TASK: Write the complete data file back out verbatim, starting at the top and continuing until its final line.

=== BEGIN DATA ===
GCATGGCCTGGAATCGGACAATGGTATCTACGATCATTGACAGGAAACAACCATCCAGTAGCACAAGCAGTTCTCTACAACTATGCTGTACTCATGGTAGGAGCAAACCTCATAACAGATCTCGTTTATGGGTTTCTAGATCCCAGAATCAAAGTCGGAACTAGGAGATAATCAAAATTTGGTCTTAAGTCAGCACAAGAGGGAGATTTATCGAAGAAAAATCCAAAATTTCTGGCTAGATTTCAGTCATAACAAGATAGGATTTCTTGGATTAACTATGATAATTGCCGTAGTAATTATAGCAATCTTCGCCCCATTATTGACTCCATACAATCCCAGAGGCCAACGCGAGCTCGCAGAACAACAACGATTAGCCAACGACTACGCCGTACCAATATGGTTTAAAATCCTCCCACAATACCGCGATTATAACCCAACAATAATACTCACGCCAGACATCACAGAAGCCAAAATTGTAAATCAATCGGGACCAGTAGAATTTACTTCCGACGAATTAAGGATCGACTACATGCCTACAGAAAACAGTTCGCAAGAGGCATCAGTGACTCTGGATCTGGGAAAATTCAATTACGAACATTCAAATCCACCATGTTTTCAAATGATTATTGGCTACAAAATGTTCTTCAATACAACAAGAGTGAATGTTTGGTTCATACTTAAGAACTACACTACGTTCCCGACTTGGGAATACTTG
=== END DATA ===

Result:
GCATGGCCTGGAATCGGACAATGGTATCTACGATCATTGACAGGAAACAACCATCCAGTAGCACAAGCAGTTCTCTACAACTATGCTGTACTCATGGTAGGAGCAAACCTCATAACAGATCTCGTTTATGGGTTTCTAGATCCCAGAATCAAAGTCGGAACTAGGAGATAATCAAAATTTGGTCTTAAGTCAGCACAAGAGGGAGATTTATCGAAGAAAAATCCAAAATTTCTGGCTAGATTTCAGTCATAACAAGATAGGATTTCTTGGATTAACTATGATAATTGCCGTAGTAATTATAGCAATCTTCGCCCCATTATTGACTCCATACAATCCCAGAGGCCAACGCGAGCTCGCAGAACAACAACGATTAGCCAACGACTACGCCGTACCAATATGGTTTAAAATCCTCCCACAATACCGCGATTATAACCCAACAATAATACTCACGCCAGACATCACAGAAGCCAAAATTGTAAATCAATCGGGACCAGTAGAATTTACTTCCGACGAATTAAGGATCGACTACATGCCTACAGAAAACAGTTCGCAAGAGGCATCAGTGACTCTGGATCTGGGAAAATTCAATTACGAACATTCAAATCCACCATGTTTTCAAATGATTATTGGCTACAAAATGTTCTTCAATACAACAAGAGTGAATGTTTGGTTCATACTTAAGAACTACACTACGTTCCCGACTTGGGAATACTTG